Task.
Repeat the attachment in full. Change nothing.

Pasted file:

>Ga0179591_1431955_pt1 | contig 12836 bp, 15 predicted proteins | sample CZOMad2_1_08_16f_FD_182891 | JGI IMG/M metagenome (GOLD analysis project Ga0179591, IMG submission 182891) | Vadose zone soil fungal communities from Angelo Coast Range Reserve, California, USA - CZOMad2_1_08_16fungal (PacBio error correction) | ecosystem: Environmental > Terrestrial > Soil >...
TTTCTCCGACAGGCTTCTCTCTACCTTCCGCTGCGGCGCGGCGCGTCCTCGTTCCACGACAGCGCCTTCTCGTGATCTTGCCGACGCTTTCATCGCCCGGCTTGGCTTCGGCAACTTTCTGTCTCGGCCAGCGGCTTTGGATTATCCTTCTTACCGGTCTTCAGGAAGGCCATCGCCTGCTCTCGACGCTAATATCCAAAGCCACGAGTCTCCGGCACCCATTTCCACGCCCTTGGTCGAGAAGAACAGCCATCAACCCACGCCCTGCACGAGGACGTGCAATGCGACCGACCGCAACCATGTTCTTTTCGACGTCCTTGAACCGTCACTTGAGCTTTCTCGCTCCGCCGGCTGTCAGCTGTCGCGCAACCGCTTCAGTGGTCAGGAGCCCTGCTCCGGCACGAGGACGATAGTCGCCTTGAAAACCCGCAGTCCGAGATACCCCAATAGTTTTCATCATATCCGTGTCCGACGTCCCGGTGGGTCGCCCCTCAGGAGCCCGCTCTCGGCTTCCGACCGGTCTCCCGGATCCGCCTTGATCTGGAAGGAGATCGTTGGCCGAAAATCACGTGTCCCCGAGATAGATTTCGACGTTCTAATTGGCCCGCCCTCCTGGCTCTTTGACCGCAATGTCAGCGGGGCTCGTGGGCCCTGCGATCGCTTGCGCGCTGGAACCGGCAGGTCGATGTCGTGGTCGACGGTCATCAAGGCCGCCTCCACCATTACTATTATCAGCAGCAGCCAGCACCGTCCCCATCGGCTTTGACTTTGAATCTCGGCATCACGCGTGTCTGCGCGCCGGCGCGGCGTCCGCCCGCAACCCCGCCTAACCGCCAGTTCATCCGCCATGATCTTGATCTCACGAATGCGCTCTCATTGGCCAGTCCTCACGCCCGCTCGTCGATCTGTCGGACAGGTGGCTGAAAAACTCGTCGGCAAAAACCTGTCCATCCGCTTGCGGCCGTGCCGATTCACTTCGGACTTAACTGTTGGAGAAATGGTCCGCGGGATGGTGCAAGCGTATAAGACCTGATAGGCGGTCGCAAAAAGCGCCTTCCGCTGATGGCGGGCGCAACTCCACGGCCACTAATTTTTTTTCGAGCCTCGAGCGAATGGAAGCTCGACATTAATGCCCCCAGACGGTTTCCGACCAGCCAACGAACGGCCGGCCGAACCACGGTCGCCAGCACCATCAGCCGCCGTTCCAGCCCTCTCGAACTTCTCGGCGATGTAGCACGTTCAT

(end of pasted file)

>Ga0179591_1431955_pt1 | contig 12836 bp, 15 predicted proteins | sample CZOMad2_1_08_16f_FD_182891 | JGI IMG/M metagenome (GOLD analysis project Ga0179591, IMG submission 182891) | Vadose zone soil fungal communities from Angelo Coast Range Reserve, California, USA - CZOMad2_1_08_16fungal (PacBio error correction) | ecosystem: Environmental > Terrestrial > Soil >...
TTTCTCCGACAGGCTTCTCTCTACCTTCCGCTGCGGCGCGGCGCGTCCTCGTTCCACGACAGCGCCTTCTCGTGATCTTGCCGACGCTTTCATCGCCCGGCTTGGCTTCGGCAACTTTCTGTCTCGGCCAGCGGCTTTGGATTATCCTTCTTACCGGTCTTCAGGAAGGCCATCGCCTGCTCTCGACGCTAATATCCAAAGCCACGAGTCTCCGGCACCCATTTCCACGCCCTTGGTCGAGAAGAACAGCCATCAACCCACGCCCTGCACGAGGACGTGCAATGCGACCGACCGCAACCATGTTCTTTTCGACGTCCTTGAACCGTCACTTGAGCTTTCTCGCTCCGCCGGCTGTCAGCTGTCGCGCAACCGCTTCAGTGGTCAGGAGCCCTGCTCCGGCACGAGGACGATAGTCGCCTTGAAAACCCGCAGTCCGAGATACCCCAATAGTTTTCATCATATCCGTGTCCGACGTCCCGGTGGGTCGCCCCTCAGGAGCCCGCTCTCGGCTTCCGACCGGTCTCCCGGATCCGCCTTGATCTGGAAGGAGATCGTTGGCCGAAAATCACGTGTCCCCGAGATAGATTTCGACGTTCTAATTGGCCCGCCCTCCTGGCTCTTTGACCGCAATGTCAGCGGGGCTCGTGGGCCCTGCGATCGCTTGCGCGCTGGAACCGGCAGGTCGATGTCGTGGTCGACGGTCATCAAGGCCGCCTCCACCATTACTATTATCAGCAGCAGCCAGCACCGTCCCCATCGGCTTTGACTTTGAATCTCGGCATCACGCGTGTCTGCGCGCCGGCGCGGCGTCCGCCCGCAACCCCGCCTAACCGCCAGTTCATCCGCCATGATCTTGATCTCACGAATGCGCTCTCATTGGCCAGTCCTCACGCCCGCTCGTCGATCTGTCGGACAGGTGGCTGAAAAACTCGTCGGCAAAAACCTGTCCATCCGCTTGCGGCCGTGCCGATTCACTTCGGACTTAACTGTTGGAGAAATGGTCCGCGGGATGGTGCAAGCGTATAAGACCTGATAGGCGGTCGCAAAAAGCGCCTTCCGCTGATGGCGGGCGCAACTCCACGGCCACTAATTTTTTTTCGAGCCTCGAGCGAATGGAAGCTCGACATTAATGCCCCCAGACGGTTTCCGACCAGCCAACGAACGGCCGGCCGAACCACGGTCGCCAGCACCATCAGCCGCCGTTCCAGCCCTCTCGAACTTCTCGGCGATGTAGCACGTTCAT